Jobs and the Future of Work

Amazon and Google among big US companies pledging to hire 100,000 people from marginalized New York communities

The front facade  of the New York Stock Exchange (NYSE) is seen in New York City, New York, U.S., June 26, 2020. REUTERS/Brendan McDermid - RC2AHH9NHI0T

CEOs want to recruit 100,000 new staff from minority and underprivileged communities. Image: REUTERS/Brendan McDermid

Rosamond Hutt
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  • CEOs are collaborating to recruit 100,000 workers from New York’s low-income and minority communities by 2030, to address racial and economic inequities exacerbated by COVID-19.
  • Their pledge includes providing entry-level positions, apprenticeships and on-the-job learning at major US companies for 25,000 students from City University of New York (CUNY).
  • They include corporate leaders from AIG, Amazon, Citi, Goldman Sachs, Google, IBM, Mastercard, Microsoft and Wells Fargo.
  • The companies will partner with education institutions such as CUNY, the city’s government, non-profits and community organizations.

The bosses of 27 US banking, tech, media, health and consulting firms have announced a collective goal to hire 100,000 New Yorkers from low-income and diverse communities by 2030.

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The corporate leaders are working together on an initiative called the New York Jobs CEO Council. The aim is to equip young people from the city’s low-income and minority communities with the skills and resources they need for the jobs of the future.

The COVID-19 crisis has widened systemic racial and economic divides. New York City’s poorer neighbourhoods have been hardest hit, with Black and Latino residents suffering the highest death rates.

At the same time, the pandemic has pushed the world towards the deepest recession since the 1930s Great Depression. In June, the unemployment rate in New York City passed 20%.

Many young adults are facing bleak job and wage prospects. But even before the COVID-19 crisis, unemployment in the Bronx was 85% higher than in Manhattan. Meanwhile, jobs in high-demand fields were going unfilled.


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Creating a talent pipeline

Working with education leaders, the city’s government, community organizations and non-profits, the Jobs CEO Council wants to address these inequities with programmes that will help put the next generation of New Yorkers on “pathways to stable careers”. It will also create a pipeline of talent to fill in-demand jobs.

The pledge to hire 100,000 people from low-income and minority communities in the next decade includes helping 25,000 students from City University of New York (CUNY) secure entry-level positions, apprenticeships and on-the-job learning opportunities at the companies.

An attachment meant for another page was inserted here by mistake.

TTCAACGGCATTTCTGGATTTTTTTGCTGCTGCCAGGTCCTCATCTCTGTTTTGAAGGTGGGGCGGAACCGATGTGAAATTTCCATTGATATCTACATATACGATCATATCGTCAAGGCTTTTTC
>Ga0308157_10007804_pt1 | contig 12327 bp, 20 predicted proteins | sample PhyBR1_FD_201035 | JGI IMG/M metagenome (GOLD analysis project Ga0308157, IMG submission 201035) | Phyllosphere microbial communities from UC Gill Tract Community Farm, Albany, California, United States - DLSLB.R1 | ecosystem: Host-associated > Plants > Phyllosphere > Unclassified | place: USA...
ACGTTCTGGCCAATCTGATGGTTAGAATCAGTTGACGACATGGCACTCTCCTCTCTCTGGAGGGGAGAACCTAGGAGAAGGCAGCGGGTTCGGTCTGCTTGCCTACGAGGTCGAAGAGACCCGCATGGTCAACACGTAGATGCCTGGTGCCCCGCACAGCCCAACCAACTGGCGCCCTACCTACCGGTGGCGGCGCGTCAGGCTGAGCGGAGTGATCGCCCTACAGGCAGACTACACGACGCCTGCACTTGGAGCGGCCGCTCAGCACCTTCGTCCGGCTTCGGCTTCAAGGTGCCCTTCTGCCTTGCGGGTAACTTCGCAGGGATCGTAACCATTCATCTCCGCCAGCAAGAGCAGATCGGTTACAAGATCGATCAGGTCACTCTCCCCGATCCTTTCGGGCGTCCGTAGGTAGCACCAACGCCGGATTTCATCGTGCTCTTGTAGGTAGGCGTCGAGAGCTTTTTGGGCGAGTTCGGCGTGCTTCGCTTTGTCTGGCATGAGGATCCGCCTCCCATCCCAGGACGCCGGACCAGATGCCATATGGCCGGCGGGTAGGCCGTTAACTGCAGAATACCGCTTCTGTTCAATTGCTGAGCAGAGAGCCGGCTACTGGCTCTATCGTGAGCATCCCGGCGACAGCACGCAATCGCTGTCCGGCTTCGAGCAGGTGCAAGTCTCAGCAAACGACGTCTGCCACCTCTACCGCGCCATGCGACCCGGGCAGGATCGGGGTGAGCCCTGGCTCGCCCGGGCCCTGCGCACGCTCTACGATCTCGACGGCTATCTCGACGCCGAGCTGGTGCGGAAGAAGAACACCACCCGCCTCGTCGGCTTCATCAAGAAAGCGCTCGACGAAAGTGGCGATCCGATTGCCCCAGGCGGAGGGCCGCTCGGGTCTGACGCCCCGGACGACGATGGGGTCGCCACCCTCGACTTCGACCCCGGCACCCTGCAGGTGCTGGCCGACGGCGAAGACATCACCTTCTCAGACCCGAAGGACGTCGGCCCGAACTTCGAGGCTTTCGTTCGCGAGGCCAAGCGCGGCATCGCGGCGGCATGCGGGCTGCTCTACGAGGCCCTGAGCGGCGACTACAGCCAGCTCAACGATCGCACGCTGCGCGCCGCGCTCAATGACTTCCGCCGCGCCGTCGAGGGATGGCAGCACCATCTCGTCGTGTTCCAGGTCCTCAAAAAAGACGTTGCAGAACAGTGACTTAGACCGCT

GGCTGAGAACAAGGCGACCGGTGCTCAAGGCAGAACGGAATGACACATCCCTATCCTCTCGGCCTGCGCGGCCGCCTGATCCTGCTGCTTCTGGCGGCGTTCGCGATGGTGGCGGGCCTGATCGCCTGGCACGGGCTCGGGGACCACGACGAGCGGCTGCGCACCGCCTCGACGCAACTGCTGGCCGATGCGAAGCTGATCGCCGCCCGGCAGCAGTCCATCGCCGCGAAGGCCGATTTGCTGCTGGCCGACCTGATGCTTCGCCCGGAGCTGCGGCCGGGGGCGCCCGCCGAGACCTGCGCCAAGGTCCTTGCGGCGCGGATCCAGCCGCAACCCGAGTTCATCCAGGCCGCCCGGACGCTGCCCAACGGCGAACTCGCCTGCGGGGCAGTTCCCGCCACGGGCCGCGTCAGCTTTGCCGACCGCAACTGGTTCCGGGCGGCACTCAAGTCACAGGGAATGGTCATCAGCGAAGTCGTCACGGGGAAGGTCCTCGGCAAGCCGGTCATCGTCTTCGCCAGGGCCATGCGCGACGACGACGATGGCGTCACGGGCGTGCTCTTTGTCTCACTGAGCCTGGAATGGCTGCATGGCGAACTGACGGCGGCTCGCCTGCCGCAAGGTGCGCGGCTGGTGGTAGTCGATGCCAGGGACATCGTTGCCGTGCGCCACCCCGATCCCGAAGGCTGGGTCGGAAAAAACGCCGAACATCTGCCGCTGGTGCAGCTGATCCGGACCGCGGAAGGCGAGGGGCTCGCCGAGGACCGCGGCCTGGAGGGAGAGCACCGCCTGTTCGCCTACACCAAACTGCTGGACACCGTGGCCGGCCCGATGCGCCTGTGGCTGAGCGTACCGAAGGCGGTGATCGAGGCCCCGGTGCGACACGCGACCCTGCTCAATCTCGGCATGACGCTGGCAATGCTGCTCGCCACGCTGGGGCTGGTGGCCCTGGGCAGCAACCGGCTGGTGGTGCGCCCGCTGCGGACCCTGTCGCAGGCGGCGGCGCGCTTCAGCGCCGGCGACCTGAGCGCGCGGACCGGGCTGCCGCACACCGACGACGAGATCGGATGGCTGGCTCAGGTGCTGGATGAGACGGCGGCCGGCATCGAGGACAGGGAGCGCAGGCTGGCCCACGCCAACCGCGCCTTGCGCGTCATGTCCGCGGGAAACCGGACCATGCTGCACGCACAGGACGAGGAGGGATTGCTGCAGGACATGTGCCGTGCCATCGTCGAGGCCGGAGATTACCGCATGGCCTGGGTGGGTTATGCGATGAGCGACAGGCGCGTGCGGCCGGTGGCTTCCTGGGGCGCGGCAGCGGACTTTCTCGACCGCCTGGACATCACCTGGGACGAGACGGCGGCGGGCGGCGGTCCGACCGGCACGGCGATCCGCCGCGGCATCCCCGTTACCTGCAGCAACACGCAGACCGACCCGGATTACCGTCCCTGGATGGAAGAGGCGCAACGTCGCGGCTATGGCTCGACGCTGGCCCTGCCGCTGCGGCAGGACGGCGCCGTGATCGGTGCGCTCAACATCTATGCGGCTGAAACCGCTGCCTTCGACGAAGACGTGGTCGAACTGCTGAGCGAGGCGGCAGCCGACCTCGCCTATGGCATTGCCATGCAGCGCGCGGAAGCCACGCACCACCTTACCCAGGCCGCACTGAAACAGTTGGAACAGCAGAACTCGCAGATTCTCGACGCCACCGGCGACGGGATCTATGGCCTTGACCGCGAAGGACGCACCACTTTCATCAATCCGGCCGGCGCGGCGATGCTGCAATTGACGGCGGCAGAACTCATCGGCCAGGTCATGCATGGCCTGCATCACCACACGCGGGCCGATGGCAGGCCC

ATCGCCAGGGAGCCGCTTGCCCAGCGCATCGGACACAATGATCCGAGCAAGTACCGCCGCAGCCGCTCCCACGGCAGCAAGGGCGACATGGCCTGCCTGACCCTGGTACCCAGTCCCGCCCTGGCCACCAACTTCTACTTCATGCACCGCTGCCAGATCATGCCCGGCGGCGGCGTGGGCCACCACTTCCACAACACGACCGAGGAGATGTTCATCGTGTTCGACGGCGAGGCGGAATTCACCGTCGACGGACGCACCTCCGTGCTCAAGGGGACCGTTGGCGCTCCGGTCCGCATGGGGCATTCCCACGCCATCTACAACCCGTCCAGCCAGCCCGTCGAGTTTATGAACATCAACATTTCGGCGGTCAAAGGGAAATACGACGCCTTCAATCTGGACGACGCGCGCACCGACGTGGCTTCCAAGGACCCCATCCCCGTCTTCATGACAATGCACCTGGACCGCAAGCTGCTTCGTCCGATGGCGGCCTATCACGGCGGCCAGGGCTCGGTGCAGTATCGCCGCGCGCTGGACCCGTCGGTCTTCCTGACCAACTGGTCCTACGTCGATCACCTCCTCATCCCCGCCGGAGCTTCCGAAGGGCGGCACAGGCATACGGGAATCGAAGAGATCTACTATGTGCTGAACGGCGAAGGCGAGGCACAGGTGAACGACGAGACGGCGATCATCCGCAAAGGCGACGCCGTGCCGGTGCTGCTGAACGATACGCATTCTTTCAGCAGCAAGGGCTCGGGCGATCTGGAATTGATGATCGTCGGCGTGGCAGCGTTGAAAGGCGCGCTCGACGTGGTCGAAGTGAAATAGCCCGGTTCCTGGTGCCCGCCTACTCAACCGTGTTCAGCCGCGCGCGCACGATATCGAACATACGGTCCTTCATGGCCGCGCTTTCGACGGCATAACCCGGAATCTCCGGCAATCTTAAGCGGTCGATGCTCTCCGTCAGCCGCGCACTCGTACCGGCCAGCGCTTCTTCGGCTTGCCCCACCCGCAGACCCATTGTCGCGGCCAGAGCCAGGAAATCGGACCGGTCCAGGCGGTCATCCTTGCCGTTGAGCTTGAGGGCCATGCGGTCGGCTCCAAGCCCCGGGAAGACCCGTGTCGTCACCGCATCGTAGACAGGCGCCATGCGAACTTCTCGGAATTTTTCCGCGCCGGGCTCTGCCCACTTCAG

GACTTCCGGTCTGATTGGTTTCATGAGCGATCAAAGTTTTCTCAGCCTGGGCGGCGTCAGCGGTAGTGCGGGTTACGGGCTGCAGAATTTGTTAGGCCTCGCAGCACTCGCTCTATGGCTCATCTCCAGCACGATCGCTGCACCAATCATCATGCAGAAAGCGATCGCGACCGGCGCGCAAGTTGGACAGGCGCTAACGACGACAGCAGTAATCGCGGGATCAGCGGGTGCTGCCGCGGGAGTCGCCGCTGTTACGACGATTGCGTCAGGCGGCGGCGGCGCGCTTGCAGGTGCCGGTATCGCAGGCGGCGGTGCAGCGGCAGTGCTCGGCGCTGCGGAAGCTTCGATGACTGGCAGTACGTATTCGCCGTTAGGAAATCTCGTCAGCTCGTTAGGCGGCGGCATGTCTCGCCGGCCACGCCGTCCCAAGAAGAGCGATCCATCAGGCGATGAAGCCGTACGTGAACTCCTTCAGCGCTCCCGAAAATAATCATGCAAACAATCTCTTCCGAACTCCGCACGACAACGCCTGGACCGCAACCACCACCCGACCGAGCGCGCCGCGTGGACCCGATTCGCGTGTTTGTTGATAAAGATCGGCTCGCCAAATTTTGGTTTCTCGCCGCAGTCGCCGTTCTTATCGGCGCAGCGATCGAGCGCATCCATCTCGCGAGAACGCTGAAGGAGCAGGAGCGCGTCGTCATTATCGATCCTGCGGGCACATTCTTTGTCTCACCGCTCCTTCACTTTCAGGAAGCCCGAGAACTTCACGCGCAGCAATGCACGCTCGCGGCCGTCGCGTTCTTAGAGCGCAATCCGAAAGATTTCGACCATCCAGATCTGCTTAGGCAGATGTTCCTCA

The co-chairs of the group are JPMorgan Chase’s Jamie Dimon; EY’s CEO and Global Chair Carmine Di Sibio; IBM CEO Arvind Krishna; Kevin Sneader, McKinsey & Company Global Managing Partner; and Accenture CEO Julie Sweet.

Jamie Dimon, chairman & CEO of JP Morgan Chase & Co., speaks during the Bloomberg Global Business Forum in New York City, New York, U.S., September 25, 2019. REUTERS/Shannon Stapleton - RC12C874A310
JP Morgan’s Jamie Dimon says the scheme will upskill the city’s workforce. Image: REUTERS/Shannon Stapleton

Other member companies include AIG, Amazon, Bank of America, BlackRock, Bloomberg, Citi, Goldman Sachs, Google, Mastercard, Microsoft, The New York Times Company, Verizon, and Wells Fargo.

"Many New Yorkers are stuck in low-paying jobs that could be lost in the future or are struggling to navigate the labour market as the COVID-19 crisis has further exacerbated the economic inequities in the city,” said Dimon, CEO and Chairman of JPMorgan Chase.

“As companies with a long-standing commitment to the New York area and its residents, we are using our collective power to prepare the city's workforce with the skills of the future and helping New Yorkers who have been left behind get a foot in the door."

Hiring is one thing, but retaining staff in companies where corporate culture or institutional attitudes are still outdated remains a challenge.

Adwoa Bagalini, Diversity and Inclusion Lead at the World Economic Forum, advises taking a cautious approach: "Early talent recruiting initiatives like this one are a great start, but the real challenge comes later. Will employees from underrepresented backgrounds be given meaningful opportunities to develop and advance to more senior levels?"

While many companies have diversity in entry-level positions, the representation gap widens at middle and upper levels, unless specific interventions are implemented to address the challenges minorities face in advancing to more senior positions.

Says Bagalini: "Such initiatives could include formal mentoring and sponsorship programmes, measuring engagement survey responses by race or ethnicity, reviewing performance ratings by race or ethnicity to identify and mitigate adverse impacts, and implementing high-potential training programmes for people of colour.

"Without these targeted actions, talented employees are likely to grow frustrated and leave."

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